I use InstallShield to install my applications and associated resources. I am currently testing an update program which I intend to send to all my clients which removes old files and programs which were included in the original installation but which are no longer required. I've noticed that, on some PCs, Windows seems to have some sort of autocorrection feature which stubbornly automatically restores the files as soon as the update application deletes them. It's a real pain. Does anyone know what this feature is and if it can be disabled?
09-25-2009, 11:18 PM
XP and newer have a 'cache' in the Windows directory. If you remove the file from the 'cache' it will be unable to restore it.
I'm not exactly sure what it's called. Try search.
09-25-2009, 11:29 PM
You are probably falling afoul of Windows File Protection, which is really trying to tell you your installer is faulty. Usually it means you are trying to deploy system files that should not be part of your installation.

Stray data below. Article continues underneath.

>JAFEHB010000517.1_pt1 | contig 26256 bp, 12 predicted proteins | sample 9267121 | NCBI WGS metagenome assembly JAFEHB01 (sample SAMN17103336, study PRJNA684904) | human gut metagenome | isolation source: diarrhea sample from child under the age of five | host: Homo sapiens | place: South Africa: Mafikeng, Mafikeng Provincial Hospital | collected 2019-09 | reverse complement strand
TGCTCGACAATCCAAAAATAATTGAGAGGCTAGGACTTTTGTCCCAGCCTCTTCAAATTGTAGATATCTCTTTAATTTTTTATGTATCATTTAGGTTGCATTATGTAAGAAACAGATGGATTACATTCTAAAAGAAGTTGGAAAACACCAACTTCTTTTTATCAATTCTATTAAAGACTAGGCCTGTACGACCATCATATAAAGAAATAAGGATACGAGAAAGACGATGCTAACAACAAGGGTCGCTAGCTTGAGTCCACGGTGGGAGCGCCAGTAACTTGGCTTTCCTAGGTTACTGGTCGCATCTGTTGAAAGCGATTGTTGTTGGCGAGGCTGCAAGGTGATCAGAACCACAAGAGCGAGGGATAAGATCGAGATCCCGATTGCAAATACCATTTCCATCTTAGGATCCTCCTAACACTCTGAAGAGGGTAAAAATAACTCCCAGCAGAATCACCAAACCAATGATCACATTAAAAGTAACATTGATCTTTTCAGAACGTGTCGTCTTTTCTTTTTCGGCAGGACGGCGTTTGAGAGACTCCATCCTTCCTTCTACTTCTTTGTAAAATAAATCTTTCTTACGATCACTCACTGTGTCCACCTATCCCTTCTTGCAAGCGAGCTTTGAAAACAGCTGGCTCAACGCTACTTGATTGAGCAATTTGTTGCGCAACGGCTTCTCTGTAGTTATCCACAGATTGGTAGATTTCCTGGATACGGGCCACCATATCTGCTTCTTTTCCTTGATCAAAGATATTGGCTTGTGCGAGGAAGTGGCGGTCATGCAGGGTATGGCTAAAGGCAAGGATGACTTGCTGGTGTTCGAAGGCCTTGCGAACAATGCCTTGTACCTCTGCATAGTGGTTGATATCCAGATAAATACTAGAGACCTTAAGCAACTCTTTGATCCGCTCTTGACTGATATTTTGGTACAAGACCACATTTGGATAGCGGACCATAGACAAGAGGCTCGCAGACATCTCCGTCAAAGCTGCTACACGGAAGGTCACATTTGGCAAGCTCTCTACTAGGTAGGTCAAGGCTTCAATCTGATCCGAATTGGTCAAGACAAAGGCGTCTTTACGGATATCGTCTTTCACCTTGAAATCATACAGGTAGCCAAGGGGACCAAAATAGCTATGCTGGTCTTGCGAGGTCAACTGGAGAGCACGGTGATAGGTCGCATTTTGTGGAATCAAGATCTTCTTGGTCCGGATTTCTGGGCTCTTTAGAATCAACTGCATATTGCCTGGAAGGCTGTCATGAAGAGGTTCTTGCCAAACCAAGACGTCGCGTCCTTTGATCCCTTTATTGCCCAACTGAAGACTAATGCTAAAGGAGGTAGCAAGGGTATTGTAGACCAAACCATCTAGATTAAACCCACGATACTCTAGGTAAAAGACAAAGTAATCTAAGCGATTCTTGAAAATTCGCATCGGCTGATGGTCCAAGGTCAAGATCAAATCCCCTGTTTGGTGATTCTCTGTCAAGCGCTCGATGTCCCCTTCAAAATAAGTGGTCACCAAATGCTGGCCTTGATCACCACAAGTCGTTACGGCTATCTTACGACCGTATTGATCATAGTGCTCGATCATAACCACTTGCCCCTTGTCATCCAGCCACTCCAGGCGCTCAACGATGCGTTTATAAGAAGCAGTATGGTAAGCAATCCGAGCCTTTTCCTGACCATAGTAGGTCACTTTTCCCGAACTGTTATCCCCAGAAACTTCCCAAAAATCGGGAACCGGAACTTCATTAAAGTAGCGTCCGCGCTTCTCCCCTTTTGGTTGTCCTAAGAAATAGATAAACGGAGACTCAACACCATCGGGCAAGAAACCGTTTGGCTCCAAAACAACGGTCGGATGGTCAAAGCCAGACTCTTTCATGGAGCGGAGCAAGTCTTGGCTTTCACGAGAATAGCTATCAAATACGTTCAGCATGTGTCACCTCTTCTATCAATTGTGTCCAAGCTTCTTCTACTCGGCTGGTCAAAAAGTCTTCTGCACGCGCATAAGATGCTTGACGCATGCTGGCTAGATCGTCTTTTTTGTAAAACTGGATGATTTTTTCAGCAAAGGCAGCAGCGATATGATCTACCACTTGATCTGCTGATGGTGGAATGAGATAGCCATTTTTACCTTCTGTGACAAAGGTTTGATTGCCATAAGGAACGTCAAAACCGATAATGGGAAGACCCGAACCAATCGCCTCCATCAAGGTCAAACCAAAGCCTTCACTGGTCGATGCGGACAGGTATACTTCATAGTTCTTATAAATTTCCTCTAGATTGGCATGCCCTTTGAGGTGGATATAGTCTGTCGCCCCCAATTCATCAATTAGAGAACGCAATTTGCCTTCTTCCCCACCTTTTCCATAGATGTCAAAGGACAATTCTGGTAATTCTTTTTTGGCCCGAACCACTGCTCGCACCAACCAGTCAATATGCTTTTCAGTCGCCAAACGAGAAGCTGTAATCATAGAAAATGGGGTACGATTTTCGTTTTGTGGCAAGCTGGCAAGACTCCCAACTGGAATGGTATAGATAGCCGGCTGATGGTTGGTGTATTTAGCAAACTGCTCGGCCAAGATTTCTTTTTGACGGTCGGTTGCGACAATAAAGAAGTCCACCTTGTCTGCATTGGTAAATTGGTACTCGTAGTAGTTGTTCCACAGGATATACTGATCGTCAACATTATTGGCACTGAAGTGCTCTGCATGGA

Protected File List
All SYS, DLL, EXE, and OCX files that ship on the Windows CD are protected. True Type fonts--Micross.ttf, Tahoma.ttf, and Tahomabd.ttf--are also protected.
Do not remove files from the system dllcache manually.
After Setup is complete, WFP runs a scan of all protected files to ensure that they have not been modified by applications that were installed using unattended installation methods. This scan also populates the dllcache directory with verified file versions. If the dllcache directory becomes corrupted, run SFC /PURGECACHE. SFC will delete the contents of the dllcache directory, rescan all Windows files, and repopulate the dllcache directory with verified file versions.
Windows File Protection and Windows (http://www.microsoft.com/whdc/archive/wfp.mspx)
Thanks to both of you.
Interesting. But I'm not affecting any Windows SYS, DLL, EXE, and OCX files at all. The update application is only deleting the following which should not be regarded as protected files:
- the license file of my application which is in System32
- one of my applications
- a shortcut which is located in the Windows startup folder.
Thanks for the reference. It will make for great reading. I'll likely find my answer in there.
09-29-2009, 09:51 AM
A big DON'T is storing files in the System32 folder.
Better use the Application Data structure.
See this older thread: